Schapira concluded by describing a multi-family affordable housing pilot, in which PEA supported the building owners of four apartment properties to reduce their energy consumption by investing in energy efficiency and smart grid technologies, resulting in 15-30 percent energy savings that benefitted the renters, funded primarily by utility rebates. In addition, PEA launched a water and sewer line protection program that provides a warranty on underground residential pipes for which homeowners in Philadelphia are responsible.
SOCIETAL AND POLICY ISSUES: DECARBONIZATION AND RESOURCE PERIPHERIES
Julia Haggerty, Montana State University
Julia Haggerty’s talk focused on the unique challenges that rural America will face due to the upcoming decarbonization transition. Rural America has traditionally hosted much of the country’s energy infrastructure, and may continue to do so. She noted that rural America has encountered significant economic and social well-being problems in recent years, and that these issues come into focus when we try to acquire siting for pipelines or look to pass climate change legislation. The economic and social outlook for rural areas is currently not good, as they have not benefited in a sustainable and flexible manner from past energy system development, and they will likely not benefit during the upcoming energy system transition unless we rethink the nature of the value proposition
of what it means to host large scale energy infrastructure in rural communities, she said.
Haggerty noted three transitions that must occur to enable productive transition pathways in rural areas that host energy infrastructure:
- Consider major fiscal policy reform to address failings of current business models on the public revenue side of infrastructure.
- Think about benefits of regional and multisectoral coordination to reinvent the urban-rural social contract on the provision of energy services.
- Re-envision rural economic development through developing robust institutions, resilience, and useful infrastructure, rather than simply replacing old energy technologies with new ones.
Haggerty noted that the coal fleet is being retired at an accelerating pace, leaving counties across the country at risk for economic downturn. 90 percent of coal energy generation retirement occurs in urban areas, however rural mine closures account for 70 percent of the decrease in coal supply. Locations that host both coal mines and power plants are particularly vulnerable to economic downturn. Many rural towns exist because coal was found there, and the population grew around the mine. The towns tend to be remote and isolated, and for this reason have limited opportunities to diversify their economies. Because of their isolation, they struggle to participate in the modern economy puts a premium on access to metropolitan areas and the markets, capital and labor force they provide. Haggerty stated that the current energy policy environment reinforces the isolation of these peripheries, accelerating their downward spiral. Building out the nations coal electricity infrastructure required massive coordination between local, state, and federal governments, but that level of cooperation does not exist anymore. States and communities are left to negotiate the transition of coal closures, and only areas with high social and economic influence can meaningfully affect transition, not the rural communities which are most vulnerable.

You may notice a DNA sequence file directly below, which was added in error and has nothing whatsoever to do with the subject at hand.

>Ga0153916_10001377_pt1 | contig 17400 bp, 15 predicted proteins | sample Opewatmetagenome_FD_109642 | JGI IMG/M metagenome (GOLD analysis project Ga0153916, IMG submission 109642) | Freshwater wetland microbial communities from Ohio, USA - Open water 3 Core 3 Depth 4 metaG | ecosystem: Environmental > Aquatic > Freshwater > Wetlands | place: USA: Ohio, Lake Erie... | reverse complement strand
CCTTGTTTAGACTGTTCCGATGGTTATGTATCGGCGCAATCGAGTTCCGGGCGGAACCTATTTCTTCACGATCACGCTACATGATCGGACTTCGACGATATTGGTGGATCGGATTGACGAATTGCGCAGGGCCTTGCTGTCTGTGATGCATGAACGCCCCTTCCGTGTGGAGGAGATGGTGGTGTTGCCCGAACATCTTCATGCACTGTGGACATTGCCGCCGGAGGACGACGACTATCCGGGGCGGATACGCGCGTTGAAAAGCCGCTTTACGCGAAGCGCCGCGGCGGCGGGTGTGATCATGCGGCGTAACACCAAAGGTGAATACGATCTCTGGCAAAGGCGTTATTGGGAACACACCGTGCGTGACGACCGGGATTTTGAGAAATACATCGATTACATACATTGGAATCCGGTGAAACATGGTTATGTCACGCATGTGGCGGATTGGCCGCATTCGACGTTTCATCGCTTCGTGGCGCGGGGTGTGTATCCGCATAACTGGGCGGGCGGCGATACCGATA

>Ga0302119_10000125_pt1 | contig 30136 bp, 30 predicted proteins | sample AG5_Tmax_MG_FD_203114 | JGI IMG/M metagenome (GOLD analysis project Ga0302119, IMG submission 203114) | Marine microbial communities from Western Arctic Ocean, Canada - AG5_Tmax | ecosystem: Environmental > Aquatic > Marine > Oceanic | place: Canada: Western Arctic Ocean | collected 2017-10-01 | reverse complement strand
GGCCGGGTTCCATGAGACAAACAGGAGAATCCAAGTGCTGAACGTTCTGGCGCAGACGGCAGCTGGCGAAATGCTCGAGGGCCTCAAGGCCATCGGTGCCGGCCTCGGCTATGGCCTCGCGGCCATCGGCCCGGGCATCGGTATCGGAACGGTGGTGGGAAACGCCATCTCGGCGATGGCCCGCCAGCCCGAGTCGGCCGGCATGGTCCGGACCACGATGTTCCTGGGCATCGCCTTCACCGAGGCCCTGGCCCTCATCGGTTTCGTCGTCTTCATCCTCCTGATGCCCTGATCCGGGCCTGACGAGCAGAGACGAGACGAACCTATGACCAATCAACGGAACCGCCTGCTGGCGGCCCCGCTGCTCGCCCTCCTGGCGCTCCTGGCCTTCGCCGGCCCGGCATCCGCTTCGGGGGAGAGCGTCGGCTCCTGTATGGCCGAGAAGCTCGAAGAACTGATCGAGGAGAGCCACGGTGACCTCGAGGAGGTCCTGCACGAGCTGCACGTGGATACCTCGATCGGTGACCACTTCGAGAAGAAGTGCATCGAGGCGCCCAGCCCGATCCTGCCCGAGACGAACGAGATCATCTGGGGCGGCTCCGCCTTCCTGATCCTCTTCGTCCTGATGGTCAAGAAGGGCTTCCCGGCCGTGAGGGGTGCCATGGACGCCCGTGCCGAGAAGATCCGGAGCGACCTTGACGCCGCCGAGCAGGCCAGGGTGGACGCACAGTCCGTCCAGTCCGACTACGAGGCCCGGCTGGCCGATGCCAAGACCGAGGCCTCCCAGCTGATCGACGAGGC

Haggerty explicated on her three-prong intervention approach, starting with fiscal policy. She noted that replacing a coal power plant with a solar generation facility would drastically lower the property tax revenue coming in to the local government. A 100 MW solar plant would replace only 30 percent of the lost coal generation taxes, partially because incentives offered to the industry, but also because many state policies make it difficult for communities to do anything but lower property taxes. This type of poor fiscal policy may generate tax revenue shortages that force critical institutions in the community (e.g., school districts) to prefer coal generation. Haggerty mentioned recent research that found that timing